This is what many companies start to do: Challenge campaigns around walking, sending dietary baskets to employees, introducing new applications to monitor sleep, etc. while all at the same time continuing to create endless priorities that compete, promote wrong people into leadership positions, allow toxic behaviors that work against psychological safety, etc. The two do not match…

To give you a better idea of how well-being actually works, Dr. Martin Seligman, father of the thriving positive psychology movement delves into fascinating empirical evidence culled from years of rigorous research in his book Flourish. He identifies five endeavors crucial to human flourishing — positive emotion, engagement, good relationships, meaning and purpose in life, and accomplishment. As you can imagine any of those categories are complex in human becoming and require a holistic examination to bring a different version of self out in a given experience.

Where to Begin When Serious?

We recommend before signing off on any new well-being initiative that company leaders within and beyond HR take some time to understand how well-being is truly embodied. Why does it happen, how does it happen, what could be the drivers, etc.?

Mapping the four-billion-year history of living organisms is not going to be easy nor should be the goal, however, understanding how our mental, emotional, spirit states coincide inside our bodies and how the nervous system is a critical contributor to how our experiences are shaped will help you examine the topic more holistically.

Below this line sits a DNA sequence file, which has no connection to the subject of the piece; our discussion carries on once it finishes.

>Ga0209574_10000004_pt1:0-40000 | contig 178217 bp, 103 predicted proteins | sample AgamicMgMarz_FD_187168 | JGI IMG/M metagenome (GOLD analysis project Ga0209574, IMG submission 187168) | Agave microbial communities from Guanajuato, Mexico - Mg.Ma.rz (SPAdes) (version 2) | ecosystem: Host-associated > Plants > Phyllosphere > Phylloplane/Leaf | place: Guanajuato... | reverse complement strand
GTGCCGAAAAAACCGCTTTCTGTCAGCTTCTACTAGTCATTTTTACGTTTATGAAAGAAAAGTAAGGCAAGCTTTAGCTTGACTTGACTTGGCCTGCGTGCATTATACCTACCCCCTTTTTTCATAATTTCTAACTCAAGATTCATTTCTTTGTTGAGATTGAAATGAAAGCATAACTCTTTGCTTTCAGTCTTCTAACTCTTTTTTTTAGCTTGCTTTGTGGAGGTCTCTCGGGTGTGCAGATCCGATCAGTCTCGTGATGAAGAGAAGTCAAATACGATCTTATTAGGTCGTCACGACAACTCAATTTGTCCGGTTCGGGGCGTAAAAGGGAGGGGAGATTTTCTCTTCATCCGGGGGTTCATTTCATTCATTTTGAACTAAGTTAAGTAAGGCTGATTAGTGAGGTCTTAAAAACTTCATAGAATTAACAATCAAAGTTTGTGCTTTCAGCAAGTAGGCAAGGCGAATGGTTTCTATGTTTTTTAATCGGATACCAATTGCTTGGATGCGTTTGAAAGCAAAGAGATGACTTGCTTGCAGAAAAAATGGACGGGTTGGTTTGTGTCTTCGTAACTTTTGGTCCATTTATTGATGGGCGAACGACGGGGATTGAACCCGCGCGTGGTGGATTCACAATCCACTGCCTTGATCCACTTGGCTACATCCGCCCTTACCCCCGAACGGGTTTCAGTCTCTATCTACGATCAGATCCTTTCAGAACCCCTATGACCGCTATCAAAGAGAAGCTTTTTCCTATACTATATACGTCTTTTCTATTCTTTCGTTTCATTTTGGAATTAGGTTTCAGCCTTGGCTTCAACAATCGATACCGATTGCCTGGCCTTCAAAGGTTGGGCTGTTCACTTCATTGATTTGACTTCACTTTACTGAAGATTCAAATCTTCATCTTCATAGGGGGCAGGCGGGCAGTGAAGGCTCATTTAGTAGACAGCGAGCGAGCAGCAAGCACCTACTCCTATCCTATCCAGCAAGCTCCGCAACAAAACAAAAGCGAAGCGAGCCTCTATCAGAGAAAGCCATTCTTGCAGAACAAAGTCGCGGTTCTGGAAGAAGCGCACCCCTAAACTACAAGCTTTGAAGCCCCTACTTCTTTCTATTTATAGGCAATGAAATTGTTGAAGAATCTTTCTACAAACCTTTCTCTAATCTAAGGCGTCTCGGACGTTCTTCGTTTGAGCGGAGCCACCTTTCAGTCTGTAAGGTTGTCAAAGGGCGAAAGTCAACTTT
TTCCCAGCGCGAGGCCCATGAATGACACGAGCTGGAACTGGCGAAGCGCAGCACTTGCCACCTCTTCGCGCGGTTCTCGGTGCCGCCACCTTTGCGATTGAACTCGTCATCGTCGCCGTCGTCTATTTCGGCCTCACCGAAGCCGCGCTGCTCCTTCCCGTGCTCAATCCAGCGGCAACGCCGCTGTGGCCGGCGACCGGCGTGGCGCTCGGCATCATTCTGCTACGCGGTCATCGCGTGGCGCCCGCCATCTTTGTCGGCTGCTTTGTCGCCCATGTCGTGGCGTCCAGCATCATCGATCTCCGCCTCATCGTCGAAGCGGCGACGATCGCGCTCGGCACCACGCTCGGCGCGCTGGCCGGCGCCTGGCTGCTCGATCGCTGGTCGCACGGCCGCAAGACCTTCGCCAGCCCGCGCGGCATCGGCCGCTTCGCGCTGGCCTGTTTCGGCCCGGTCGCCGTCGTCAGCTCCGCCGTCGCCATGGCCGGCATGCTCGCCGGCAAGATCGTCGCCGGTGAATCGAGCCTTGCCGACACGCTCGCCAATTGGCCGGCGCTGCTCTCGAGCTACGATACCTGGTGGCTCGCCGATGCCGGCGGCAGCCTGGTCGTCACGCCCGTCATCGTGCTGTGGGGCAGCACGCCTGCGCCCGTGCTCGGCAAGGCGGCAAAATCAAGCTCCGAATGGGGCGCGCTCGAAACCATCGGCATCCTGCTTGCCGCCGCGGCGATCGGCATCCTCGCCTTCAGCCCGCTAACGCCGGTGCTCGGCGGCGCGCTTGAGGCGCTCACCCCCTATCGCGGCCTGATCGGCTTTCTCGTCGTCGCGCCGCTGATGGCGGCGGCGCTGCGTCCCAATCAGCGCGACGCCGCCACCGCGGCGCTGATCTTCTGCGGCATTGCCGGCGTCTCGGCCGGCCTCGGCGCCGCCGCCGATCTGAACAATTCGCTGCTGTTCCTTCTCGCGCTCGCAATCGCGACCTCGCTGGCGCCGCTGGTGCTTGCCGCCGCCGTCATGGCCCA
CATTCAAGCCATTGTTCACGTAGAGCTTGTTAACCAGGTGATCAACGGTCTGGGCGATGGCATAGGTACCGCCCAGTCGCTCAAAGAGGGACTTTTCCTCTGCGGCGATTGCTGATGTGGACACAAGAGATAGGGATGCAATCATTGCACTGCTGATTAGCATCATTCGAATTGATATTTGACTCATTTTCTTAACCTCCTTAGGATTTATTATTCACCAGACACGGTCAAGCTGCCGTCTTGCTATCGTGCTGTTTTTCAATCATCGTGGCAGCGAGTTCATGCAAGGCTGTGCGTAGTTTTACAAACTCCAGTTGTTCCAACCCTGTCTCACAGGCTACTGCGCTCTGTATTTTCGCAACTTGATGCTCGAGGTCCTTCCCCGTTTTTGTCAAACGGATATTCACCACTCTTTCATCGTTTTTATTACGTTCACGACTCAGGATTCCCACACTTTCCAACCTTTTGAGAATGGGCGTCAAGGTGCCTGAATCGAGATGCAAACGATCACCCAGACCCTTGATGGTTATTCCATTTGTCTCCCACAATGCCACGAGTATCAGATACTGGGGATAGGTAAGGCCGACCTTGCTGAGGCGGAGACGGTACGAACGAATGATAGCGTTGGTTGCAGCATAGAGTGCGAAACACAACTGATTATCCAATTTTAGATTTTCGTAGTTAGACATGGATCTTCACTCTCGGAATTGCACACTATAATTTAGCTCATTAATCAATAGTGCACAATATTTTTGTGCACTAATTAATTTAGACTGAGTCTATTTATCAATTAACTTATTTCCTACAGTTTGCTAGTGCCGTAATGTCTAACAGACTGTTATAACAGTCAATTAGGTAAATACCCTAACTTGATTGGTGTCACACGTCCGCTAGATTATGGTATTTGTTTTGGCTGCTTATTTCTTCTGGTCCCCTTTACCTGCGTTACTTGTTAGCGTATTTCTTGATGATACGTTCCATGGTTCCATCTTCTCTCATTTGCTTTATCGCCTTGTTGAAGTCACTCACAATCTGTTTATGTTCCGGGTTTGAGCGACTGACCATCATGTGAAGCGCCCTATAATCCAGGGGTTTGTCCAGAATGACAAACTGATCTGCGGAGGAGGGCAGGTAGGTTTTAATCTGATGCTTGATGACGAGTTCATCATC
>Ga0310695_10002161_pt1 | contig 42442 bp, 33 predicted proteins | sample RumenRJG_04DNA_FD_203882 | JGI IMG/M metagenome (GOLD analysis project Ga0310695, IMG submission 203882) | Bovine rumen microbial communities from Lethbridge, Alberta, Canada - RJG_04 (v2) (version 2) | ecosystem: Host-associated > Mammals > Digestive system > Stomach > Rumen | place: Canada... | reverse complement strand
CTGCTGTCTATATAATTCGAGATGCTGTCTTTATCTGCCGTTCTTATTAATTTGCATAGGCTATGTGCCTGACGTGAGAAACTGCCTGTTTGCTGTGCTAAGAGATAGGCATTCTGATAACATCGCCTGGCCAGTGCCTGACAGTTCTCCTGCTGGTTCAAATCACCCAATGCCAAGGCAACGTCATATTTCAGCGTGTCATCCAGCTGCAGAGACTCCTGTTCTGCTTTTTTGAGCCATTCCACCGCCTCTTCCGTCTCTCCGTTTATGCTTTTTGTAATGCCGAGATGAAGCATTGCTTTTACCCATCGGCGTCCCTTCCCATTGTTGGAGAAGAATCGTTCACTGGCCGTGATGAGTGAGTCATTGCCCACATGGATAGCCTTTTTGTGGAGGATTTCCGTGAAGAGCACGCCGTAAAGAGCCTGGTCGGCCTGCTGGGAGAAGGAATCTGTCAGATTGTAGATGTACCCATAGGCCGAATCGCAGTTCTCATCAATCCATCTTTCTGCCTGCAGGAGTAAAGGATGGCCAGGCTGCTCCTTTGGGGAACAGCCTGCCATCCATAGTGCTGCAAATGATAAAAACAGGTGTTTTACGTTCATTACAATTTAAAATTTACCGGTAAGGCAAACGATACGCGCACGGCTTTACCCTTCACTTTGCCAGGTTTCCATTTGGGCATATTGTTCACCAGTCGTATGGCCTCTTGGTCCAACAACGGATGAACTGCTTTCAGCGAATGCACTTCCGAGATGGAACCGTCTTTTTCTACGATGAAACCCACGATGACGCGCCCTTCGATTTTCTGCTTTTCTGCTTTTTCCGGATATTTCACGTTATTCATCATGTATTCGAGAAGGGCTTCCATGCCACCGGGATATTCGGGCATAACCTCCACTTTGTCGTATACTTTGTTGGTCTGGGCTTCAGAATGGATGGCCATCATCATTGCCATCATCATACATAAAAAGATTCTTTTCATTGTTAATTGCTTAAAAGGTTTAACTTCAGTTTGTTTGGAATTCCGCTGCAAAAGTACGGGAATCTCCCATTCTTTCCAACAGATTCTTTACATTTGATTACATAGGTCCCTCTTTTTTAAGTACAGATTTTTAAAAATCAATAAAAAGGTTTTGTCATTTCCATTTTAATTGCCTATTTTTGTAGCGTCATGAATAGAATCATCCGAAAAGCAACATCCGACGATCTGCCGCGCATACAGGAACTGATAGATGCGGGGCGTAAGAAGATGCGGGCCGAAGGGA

Put more simply, leaders will need to consider not only an approach to evolving an individual’s one way of being by offering certain stipends, but they will need to consider an individual’s whole way of being such as purpose, passion, emotion, and then, put that holistic view into the center of their work design and rethink experience such the autonomy for work, the diverse make-up of the workforce, equal opportunity for growth, amount of work and workplace climate and leadership experience.

One of the most prominent features of the 20th century has been the enormous and continuous growth of wealth in business without any corresponding increase in the well-being of the people. This is precisely why in the Human-Centered Leadership book we co-authored with Stanford University’s Center for Compassion, Altruism Research, and Education, we had dedicated a chapter to the concept of sustainable growth and beauty. Not because it is sentimental, but because the final and absolute test of an organization is how well people shine through their day-to-day experiences.

What makes a truly sustainable business is not an abundance of revenue or trade, it is the essence of well-being in its people, supported by larger beauty in the environment.

By: Sesil Pir – FORBES